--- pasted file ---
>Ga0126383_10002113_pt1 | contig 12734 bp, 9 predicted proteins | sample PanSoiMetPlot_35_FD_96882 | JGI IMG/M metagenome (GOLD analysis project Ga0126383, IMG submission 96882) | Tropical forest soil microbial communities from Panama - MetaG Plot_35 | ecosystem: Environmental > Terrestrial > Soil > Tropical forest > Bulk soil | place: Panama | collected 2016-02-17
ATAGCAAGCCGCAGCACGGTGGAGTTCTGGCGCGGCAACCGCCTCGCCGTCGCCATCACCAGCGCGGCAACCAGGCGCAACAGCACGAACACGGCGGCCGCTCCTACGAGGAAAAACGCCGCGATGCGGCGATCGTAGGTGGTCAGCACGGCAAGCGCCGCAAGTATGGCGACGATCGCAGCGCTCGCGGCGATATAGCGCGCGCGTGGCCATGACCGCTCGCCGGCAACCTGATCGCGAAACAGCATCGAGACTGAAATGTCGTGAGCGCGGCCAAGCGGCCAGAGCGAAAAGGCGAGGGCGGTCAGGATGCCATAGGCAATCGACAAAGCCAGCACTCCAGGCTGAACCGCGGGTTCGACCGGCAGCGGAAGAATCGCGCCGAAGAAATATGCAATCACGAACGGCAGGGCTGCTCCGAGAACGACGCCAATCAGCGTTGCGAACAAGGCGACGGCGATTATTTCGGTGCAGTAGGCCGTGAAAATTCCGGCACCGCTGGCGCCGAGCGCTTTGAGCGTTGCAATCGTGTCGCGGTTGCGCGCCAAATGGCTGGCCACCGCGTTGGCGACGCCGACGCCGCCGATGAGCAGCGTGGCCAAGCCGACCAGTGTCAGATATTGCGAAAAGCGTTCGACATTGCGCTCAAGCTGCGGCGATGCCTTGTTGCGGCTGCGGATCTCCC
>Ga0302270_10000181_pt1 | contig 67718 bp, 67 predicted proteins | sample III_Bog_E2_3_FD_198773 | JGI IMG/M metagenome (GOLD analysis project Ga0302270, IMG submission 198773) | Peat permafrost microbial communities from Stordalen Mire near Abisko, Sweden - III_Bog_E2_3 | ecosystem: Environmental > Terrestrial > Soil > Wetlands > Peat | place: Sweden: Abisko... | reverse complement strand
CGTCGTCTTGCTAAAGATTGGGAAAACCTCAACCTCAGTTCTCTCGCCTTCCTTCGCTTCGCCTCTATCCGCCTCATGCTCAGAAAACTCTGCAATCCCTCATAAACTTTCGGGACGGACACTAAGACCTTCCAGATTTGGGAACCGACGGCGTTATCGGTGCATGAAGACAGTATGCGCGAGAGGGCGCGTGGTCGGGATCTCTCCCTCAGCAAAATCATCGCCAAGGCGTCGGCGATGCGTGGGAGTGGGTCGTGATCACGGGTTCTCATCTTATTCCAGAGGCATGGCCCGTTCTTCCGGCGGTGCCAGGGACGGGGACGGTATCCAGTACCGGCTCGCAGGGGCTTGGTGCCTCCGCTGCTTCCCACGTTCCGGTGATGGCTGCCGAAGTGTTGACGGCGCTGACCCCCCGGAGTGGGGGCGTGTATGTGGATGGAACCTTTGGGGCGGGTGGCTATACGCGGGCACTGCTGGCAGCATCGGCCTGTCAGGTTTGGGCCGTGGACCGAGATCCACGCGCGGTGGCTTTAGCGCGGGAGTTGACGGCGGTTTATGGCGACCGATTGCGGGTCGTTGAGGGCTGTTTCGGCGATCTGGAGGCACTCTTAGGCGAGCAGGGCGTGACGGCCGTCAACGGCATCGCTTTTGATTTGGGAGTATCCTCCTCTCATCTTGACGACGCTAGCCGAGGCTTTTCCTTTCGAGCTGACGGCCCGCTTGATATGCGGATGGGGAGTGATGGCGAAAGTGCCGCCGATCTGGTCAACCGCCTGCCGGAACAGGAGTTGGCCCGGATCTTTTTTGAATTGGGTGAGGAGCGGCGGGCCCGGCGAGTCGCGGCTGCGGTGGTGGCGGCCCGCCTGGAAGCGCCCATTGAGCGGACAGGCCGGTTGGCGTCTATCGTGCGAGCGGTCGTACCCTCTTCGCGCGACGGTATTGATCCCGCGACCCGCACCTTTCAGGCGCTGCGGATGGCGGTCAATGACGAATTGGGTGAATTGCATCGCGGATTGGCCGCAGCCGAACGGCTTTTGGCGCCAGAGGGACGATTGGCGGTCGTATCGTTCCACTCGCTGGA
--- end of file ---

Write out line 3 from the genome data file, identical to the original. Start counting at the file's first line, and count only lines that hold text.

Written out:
>Ga0302270_10000181_pt1 | contig 67718 bp, 67 predicted proteins | sample III_Bog_E2_3_FD_198773 | JGI IMG/M metagenome (GOLD analysis project Ga0302270, IMG submission 198773) | Peat permafrost microbial communities from Stordalen Mire near Abisko, Sweden - III_Bog_E2_3 | ecosystem: Environmental > Terrestrial > Soil > Wetlands > Peat | place: Sweden: Abisko... | reverse complement strand